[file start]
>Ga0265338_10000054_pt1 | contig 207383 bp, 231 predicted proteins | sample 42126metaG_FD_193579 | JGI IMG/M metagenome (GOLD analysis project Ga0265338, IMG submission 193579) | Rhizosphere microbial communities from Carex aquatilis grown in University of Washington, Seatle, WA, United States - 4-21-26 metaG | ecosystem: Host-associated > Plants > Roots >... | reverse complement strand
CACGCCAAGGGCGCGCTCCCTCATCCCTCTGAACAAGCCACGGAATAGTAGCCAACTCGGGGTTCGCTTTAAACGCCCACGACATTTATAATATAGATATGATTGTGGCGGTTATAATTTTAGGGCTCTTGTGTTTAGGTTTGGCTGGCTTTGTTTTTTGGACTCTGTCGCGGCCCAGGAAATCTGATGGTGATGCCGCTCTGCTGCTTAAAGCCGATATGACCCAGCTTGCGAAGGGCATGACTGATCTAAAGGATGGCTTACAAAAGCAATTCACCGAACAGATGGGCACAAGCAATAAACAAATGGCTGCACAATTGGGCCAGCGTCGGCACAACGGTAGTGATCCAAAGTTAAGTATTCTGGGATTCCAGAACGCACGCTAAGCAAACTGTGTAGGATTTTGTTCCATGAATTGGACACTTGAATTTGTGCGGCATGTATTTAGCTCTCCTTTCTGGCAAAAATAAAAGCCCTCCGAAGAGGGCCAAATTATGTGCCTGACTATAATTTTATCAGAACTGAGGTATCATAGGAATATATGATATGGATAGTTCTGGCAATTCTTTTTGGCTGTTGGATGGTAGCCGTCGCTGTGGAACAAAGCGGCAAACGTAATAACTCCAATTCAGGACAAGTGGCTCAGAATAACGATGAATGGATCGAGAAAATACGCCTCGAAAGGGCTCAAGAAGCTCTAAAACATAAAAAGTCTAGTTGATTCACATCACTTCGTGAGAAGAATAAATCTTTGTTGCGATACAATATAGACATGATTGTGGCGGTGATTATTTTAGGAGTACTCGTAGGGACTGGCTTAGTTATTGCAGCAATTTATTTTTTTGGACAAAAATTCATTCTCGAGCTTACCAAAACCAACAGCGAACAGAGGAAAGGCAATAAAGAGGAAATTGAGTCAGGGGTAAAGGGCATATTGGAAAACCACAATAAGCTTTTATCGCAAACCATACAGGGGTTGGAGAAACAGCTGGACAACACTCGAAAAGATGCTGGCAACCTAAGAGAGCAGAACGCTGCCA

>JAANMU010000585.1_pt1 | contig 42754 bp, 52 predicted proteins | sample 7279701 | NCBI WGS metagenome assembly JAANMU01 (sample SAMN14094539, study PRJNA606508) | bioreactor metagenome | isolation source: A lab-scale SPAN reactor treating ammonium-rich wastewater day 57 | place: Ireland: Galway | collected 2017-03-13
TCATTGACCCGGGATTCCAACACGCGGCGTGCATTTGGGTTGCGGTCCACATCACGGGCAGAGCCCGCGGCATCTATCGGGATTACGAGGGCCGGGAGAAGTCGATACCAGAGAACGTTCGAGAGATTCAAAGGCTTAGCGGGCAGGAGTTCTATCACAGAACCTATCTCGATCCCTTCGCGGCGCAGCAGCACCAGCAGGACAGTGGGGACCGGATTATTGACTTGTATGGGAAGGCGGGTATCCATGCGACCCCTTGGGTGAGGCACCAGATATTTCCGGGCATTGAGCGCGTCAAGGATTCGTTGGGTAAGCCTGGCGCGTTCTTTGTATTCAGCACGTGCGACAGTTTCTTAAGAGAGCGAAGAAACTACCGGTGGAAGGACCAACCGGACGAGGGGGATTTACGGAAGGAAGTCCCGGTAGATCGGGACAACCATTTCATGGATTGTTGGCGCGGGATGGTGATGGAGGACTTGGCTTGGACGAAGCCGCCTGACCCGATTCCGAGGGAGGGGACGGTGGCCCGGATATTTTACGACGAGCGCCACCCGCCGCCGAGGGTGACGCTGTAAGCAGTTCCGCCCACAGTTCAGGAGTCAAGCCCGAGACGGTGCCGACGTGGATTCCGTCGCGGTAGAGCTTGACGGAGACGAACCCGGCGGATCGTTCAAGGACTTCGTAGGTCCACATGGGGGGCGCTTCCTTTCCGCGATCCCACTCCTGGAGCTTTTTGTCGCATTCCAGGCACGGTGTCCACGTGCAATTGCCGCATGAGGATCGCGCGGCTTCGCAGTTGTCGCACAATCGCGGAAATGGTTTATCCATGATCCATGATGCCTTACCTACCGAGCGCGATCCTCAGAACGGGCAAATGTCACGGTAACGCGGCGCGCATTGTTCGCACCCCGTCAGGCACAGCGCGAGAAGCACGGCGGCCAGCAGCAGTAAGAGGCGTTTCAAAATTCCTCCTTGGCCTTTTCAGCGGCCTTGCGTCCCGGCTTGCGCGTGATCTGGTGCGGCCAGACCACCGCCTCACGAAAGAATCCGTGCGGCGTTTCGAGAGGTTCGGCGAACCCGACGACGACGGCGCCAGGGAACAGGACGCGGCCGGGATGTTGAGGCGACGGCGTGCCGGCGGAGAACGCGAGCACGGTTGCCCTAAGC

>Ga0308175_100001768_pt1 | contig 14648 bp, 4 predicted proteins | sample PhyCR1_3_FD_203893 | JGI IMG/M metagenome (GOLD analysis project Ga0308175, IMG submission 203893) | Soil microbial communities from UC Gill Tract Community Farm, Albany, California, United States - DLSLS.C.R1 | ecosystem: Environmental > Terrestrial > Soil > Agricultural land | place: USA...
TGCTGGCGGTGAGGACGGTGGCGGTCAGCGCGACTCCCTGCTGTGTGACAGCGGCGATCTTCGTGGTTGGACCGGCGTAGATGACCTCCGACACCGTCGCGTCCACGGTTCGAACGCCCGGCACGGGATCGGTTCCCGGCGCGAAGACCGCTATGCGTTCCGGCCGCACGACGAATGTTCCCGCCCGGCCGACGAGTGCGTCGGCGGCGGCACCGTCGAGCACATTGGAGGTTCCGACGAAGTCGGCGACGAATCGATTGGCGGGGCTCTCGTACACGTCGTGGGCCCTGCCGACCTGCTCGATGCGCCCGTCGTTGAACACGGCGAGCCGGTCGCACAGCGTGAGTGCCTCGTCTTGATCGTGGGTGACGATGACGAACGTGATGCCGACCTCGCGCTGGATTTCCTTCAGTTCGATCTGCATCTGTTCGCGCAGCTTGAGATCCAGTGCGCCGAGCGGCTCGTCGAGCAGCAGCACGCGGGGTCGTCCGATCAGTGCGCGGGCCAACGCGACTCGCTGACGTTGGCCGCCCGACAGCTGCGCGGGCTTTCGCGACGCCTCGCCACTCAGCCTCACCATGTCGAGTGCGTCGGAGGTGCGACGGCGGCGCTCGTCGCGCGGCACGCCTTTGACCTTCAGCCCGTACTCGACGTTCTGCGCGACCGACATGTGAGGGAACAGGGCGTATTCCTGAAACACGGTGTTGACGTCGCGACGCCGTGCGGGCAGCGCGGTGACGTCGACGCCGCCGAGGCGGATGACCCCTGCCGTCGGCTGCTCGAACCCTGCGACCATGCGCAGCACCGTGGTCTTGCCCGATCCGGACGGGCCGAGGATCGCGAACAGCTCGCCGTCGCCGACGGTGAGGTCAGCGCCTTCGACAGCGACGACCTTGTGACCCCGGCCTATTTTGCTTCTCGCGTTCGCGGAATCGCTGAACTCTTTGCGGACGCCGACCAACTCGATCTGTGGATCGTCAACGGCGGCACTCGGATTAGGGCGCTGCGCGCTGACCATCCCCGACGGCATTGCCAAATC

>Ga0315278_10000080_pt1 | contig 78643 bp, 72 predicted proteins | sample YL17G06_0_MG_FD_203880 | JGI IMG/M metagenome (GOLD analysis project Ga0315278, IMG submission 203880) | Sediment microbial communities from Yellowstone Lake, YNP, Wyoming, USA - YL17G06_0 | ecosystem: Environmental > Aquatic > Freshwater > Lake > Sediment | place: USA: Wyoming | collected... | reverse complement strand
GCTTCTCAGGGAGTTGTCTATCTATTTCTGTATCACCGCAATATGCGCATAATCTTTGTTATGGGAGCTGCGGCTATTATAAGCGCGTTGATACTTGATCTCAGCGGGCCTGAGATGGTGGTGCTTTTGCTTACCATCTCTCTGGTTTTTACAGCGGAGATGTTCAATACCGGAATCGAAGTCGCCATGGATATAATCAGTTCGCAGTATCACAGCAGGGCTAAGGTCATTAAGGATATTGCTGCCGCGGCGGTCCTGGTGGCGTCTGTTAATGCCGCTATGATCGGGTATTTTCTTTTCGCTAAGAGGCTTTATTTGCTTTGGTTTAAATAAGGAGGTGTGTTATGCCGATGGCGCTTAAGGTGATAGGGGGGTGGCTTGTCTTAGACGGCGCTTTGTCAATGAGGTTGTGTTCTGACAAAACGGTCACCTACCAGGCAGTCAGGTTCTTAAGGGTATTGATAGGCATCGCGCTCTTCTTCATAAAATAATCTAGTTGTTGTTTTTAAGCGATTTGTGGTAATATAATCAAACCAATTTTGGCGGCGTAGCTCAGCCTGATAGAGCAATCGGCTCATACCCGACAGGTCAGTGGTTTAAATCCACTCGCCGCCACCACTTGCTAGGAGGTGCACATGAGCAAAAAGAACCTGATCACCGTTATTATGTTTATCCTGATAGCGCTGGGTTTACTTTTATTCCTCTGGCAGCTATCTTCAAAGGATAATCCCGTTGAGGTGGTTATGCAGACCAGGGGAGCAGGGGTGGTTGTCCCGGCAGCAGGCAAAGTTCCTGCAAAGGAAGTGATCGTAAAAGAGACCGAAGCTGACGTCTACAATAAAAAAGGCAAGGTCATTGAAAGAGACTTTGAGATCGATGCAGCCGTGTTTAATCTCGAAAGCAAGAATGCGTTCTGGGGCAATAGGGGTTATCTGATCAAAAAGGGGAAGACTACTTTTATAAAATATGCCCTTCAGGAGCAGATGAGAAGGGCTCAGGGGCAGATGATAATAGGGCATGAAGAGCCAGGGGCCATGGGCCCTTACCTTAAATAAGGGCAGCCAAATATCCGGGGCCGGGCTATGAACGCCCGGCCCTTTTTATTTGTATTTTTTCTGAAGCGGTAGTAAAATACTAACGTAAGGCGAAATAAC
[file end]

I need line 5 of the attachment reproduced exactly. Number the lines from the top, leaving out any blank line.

>Ga0308175_100001768_pt1 | contig 14648 bp, 4 predicted proteins | sample PhyCR1_3_FD_203893 | JGI IMG/M metagenome (GOLD analysis project Ga0308175, IMG submission 203893) | Soil microbial communities from UC Gill Tract Community Farm, Albany, California, United States - DLSLS.C.R1 | ecosystem: Environmental > Terrestrial > Soil > Agricultural land | place: USA...